Posted on: July 4, 2023, 08:10h.
Last updated on: July 5, 2023, 04:10h.
The Ohio general assembly has agreed to a $191 billion budget deal just hours before the end of the fiscal year last Friday. One of the changes included in the deal is an increase in the tax on sportsbooks from 10% to 20%.
The higher tax rate sought by Republican Gov. Mike DeWine was one of hundreds of issues the state House and Senate had to reconcile before passing the two-year budget deal.
A legislative conference committee released details of the deal Friday afternoon, and it easily cleared the state Senate on a 25-6 vote and the state House on a vote of 67-30. While the state’s new fiscal year starts Saturday, the new budget is not expected to go into effect until early next week to allow legislative staffers to draft final language and get the deal to DeWine’s desk.
State budget analysts estimate the higher rate would generate an additional $100 million to $135 million per year from taxes on sports betting. The 20% tax aligns Ohio with states such as Pennsylvania and Illinois, which charge the same rate.
Reduction in Sportsbooks
Industry watchers anticipate that the higher tax rate may hamper the state’s sports betting industry growth.
At a 20% tax rate and in the current environment, it’s not hyperbole to predict Ohio will have 10 or fewer mobile operators offering bets in 12-18 months,” former state Rep. Dan Dodd wrote on Twitter Friday. “The state will also lose over $10m in license fees (unless proprietors pay for license themselves hoping to get a new operator).”
Dodd said the new law will have unintended consequences.
“The irony in doubling the Ohio sports betting tax is that several key legislators created the license framework purposely to break up the oligopoly on gaming that casinos/racinos have,” he wrote. “With maybe two exceptions, the 20% rate will strengthen, not weaken, the grip of casinos/racinos.”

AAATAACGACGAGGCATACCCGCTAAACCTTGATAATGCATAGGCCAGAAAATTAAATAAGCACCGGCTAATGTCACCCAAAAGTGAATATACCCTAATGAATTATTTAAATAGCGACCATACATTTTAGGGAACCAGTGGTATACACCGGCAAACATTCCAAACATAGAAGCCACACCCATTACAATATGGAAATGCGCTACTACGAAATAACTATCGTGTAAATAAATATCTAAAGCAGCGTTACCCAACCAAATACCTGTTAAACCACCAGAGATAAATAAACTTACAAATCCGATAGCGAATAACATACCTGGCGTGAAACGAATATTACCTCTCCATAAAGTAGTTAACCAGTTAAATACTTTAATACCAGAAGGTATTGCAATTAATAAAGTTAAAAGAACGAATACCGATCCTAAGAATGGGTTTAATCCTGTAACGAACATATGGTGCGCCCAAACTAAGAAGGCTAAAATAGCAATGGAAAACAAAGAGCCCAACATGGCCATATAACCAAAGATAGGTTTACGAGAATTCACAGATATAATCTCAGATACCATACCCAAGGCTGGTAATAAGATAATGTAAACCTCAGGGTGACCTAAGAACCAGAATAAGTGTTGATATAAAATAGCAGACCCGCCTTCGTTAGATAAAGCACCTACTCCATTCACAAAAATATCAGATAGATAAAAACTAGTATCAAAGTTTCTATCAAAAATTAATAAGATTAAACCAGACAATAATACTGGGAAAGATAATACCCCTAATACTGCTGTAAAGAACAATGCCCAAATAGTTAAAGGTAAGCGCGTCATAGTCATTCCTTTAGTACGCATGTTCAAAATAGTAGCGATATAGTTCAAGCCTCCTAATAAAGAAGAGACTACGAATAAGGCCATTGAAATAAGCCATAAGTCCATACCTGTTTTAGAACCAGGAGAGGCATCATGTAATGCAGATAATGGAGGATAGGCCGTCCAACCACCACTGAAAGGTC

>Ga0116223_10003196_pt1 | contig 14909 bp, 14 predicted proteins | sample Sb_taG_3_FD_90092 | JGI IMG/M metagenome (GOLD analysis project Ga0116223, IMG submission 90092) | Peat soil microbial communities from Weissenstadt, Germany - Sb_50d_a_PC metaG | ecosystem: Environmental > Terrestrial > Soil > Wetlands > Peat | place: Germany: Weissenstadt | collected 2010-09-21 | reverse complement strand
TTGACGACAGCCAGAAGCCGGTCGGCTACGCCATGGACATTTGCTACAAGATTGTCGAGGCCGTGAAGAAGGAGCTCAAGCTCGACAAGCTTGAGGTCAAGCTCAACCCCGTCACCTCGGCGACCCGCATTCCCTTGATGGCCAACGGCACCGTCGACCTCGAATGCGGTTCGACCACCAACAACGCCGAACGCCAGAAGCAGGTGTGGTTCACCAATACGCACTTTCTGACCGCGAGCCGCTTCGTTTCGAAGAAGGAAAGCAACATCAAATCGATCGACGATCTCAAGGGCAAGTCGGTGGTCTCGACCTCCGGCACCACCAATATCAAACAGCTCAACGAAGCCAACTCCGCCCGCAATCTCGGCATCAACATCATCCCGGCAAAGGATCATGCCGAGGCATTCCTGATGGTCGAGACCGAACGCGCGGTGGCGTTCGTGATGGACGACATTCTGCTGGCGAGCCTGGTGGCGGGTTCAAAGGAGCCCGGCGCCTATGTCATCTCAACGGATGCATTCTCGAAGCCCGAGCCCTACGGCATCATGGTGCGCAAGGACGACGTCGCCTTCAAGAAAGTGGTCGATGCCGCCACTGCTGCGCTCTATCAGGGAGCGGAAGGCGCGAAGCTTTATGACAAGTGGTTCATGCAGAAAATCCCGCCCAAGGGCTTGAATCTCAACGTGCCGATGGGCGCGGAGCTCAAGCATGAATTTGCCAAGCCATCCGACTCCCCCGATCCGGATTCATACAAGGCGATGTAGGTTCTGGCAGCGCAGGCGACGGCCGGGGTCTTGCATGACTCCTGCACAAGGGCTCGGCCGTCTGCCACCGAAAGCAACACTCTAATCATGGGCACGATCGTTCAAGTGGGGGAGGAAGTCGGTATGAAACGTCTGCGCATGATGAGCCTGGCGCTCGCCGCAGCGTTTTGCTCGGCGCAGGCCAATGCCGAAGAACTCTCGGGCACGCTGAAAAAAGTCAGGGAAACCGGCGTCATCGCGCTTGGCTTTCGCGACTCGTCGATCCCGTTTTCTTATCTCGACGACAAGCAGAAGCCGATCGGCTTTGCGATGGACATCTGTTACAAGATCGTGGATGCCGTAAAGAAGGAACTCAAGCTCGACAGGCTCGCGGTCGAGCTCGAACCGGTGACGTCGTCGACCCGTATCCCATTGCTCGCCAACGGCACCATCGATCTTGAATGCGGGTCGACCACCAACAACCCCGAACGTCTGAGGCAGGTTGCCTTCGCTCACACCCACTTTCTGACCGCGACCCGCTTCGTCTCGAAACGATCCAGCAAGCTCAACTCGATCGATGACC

Other Notable Changes
The Ohio budget includes additional changes to state law governing sports betting, including allowing regulators to ban individuals who threaten “violence or harm” against athletes from participating in wagering.
The new law also expands the number of establishments authorized to apply for sports gaming licenses to include breweries, wineries, or distilleries that operate on-site bars or restaurants, as well as micro-breweries.
Legislators agreed to expand the membership and duties of the Joint Committee on Sports Gaming and rename it to the Study Commission on the Future of Gaming in Ohio. The commission would be required to recommend the future of lottery, sports betting, and casinos in the state by June 30, 2024.
The final deal does not include language from a Senate-passed budget that would have required annual reports on sports gaming. Nor does it include restrictions requested by DeWine on the use of “free” or “risk-free” promotional credits.
Also absent from the final deal was a House proposal that would have increased the maximum number of sports gaming facilities allowed in counties with more than 800,000 residents.